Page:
|acrylic on a screenprint background|
|acrylic on canvas and collage elements|
I was brought up to curse single magpies and I still do this even though I don't hate them and don't wish them ill at all -- but it's deeply ingrained in me to mutter the following curse:
"Evil be to thee
Good be unto me
Get thee gone where thee should be"
Sometimes my lips hardly stop moving on my drive to work, there are so many magpies strutting by the side of the road. I thought this curse must be fairly well known, at least up North where I come from, but there's no mention of it online. I'm intrigued! Perhaps someone in my family made it up and it's only us that's been saying it for the last umpteen years. I've taught my daughter to do it now, and I hope it catches on with other people.
In spite of my constant cursing of him, the magpie that hangs out in the car park at work brought me a gift. This is him (quite hard to catch a picture of him):
Thank you Mr Magpie! I treasure it.
There's all sorts of folklore surrounding magpies and I won't try to regurgitate it all here, just some choice snippets. In Mongolia, magpies are believed to be in control of the weather. In Somerset, it's thought that carrying an onion will protect you from the magpie's malign force. My first flatmate used to have to look at a magpie through three different windows in order to defuse its power, which meant she would often be seen jerking around like a crazy thing if we went out in the car.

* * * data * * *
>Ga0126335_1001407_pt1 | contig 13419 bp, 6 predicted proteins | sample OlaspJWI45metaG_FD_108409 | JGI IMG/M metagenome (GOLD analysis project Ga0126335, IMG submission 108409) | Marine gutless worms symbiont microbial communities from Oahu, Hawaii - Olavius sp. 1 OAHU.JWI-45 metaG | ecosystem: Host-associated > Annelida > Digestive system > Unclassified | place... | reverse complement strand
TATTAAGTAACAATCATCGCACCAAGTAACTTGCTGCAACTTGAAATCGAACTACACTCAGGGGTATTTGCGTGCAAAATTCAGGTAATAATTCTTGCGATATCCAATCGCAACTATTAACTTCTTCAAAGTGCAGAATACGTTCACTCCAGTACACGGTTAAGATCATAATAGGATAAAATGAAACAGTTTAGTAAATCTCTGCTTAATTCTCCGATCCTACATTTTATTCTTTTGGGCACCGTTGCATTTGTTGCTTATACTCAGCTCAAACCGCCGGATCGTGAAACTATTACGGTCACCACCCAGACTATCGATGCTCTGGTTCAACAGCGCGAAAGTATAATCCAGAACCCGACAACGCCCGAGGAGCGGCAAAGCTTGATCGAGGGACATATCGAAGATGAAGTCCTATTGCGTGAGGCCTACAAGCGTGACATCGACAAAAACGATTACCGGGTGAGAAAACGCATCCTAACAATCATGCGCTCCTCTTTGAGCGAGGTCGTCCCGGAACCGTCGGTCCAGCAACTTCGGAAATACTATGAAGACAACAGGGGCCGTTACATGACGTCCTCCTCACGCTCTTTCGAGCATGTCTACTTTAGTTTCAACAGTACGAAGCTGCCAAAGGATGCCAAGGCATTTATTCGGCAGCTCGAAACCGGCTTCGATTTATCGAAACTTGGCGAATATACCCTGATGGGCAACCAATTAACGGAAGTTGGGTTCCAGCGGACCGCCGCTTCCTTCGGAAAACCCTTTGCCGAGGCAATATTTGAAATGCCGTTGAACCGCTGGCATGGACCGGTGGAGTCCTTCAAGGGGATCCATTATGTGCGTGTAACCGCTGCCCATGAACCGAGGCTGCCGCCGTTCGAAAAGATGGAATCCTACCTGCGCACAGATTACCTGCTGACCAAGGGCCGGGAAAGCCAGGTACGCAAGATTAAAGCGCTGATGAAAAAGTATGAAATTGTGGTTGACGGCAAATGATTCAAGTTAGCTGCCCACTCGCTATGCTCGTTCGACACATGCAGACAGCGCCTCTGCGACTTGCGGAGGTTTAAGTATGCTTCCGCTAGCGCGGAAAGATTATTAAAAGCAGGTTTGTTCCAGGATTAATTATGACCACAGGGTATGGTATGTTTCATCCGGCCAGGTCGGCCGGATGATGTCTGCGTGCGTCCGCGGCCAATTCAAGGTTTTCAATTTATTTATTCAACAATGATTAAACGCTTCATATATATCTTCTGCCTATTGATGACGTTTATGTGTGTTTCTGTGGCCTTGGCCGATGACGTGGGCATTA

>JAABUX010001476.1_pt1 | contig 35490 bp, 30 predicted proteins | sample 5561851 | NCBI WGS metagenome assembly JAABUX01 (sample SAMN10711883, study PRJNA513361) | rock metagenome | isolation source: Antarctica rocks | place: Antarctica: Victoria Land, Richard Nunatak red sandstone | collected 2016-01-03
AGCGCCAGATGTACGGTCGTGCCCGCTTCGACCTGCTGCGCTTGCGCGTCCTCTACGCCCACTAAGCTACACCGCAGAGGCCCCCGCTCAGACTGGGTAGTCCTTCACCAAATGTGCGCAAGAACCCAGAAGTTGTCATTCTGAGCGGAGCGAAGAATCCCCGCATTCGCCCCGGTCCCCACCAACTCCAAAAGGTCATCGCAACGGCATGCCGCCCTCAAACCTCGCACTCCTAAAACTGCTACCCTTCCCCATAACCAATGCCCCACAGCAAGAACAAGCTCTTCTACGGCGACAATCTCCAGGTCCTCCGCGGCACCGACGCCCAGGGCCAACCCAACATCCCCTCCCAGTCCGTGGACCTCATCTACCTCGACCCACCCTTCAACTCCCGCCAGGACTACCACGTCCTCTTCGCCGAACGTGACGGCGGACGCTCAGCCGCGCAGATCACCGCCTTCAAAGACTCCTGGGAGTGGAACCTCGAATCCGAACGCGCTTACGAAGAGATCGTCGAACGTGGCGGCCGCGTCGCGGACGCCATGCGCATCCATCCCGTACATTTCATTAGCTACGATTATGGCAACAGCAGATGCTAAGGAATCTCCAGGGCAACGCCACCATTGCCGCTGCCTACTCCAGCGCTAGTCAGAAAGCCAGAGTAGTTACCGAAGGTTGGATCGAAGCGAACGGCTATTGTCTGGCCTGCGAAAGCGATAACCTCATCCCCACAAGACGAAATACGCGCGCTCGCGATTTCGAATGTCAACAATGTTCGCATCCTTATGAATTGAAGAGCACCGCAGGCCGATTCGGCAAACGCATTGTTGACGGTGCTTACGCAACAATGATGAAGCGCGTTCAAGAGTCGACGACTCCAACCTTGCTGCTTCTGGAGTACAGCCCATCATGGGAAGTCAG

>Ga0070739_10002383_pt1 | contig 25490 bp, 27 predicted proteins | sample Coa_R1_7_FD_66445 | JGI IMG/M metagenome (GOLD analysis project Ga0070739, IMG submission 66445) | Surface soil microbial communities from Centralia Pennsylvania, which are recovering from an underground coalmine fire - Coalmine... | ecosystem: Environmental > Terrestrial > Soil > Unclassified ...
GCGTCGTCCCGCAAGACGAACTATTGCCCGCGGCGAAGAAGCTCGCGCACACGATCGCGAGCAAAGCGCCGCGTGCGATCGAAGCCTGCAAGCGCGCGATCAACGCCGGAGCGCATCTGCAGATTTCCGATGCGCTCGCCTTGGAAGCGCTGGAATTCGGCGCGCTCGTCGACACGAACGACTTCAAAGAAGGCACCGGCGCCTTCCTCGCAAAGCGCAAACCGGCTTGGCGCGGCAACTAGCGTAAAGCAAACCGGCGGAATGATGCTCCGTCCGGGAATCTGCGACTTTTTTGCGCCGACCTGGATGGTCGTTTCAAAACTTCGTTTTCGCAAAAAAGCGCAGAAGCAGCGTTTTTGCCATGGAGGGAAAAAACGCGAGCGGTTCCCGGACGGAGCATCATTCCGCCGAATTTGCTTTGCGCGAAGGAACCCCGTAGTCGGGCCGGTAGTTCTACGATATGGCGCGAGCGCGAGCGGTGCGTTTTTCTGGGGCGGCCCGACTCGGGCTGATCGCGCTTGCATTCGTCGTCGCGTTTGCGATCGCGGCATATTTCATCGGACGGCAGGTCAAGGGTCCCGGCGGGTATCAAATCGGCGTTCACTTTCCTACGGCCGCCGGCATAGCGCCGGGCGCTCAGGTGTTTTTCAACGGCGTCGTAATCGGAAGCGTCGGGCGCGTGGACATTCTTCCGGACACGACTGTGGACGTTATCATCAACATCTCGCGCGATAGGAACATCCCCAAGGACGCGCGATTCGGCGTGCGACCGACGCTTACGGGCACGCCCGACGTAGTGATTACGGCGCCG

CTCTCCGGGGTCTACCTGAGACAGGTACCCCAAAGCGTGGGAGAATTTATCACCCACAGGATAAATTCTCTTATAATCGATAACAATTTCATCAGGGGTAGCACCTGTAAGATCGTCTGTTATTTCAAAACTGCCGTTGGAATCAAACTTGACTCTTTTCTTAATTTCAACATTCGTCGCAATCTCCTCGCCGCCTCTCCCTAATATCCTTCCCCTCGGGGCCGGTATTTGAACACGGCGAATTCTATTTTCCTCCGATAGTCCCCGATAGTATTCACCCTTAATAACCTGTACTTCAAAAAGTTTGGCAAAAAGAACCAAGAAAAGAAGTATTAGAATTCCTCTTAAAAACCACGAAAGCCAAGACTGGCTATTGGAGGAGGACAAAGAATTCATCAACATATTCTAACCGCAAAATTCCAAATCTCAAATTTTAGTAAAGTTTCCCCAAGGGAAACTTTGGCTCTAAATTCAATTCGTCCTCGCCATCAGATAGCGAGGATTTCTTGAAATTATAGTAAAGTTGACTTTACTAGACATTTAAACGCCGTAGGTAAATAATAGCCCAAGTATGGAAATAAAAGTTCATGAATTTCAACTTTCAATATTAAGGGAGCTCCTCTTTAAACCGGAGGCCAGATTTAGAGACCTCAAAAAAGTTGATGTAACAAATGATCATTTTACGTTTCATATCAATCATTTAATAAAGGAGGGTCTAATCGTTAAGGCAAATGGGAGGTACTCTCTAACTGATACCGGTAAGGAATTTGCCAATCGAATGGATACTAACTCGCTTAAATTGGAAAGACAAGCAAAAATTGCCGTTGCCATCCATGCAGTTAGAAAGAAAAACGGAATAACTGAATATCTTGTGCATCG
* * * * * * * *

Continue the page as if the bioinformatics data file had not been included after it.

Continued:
On the etymology side of things, the strange practice of 'pica' -- eating things that aren't normally considered food, such as chalk or sand or earth (and a whole lot of other nasty substances) -- is named after the Latin name for a magpie, which is not only omnivorous but will also pick up objects fairly indiscriminately (yet not eat them, one hopes). The word 'gazzette' for a newspaper also comes from a word for magpie: "gazza" in Italian, so a newspaper was a 'little magpie', possibly because it contained a lot of chatter. Or maybe because it was black and white?
If I see two magpies together, I say, '"Good morning, Mr Magpie, good morning Mrs Magpie, how's your daughter, how's your son?" which takes so long that they're usually about a quarter of a mile down the road by the time I've finished. If I see a little flock, I get terribly excited. The other day I saw six ("for gold"). And in fact that same day or the day after I found a pound coin on the floor and became convinced the luck of the magpies was with me. So I bought a lottery ticket with the coin (I never normally buy lottery tickets) and waited for the jackpot to be mine. Well, it didn't quite work out as I got ZERO numbers. But, as someone pointed out, the magpie's prophesy had already come true when I found the gold coin. So there.
|I have these Tatty Devine earrings -- good for bringing luck when hunting for shiny things|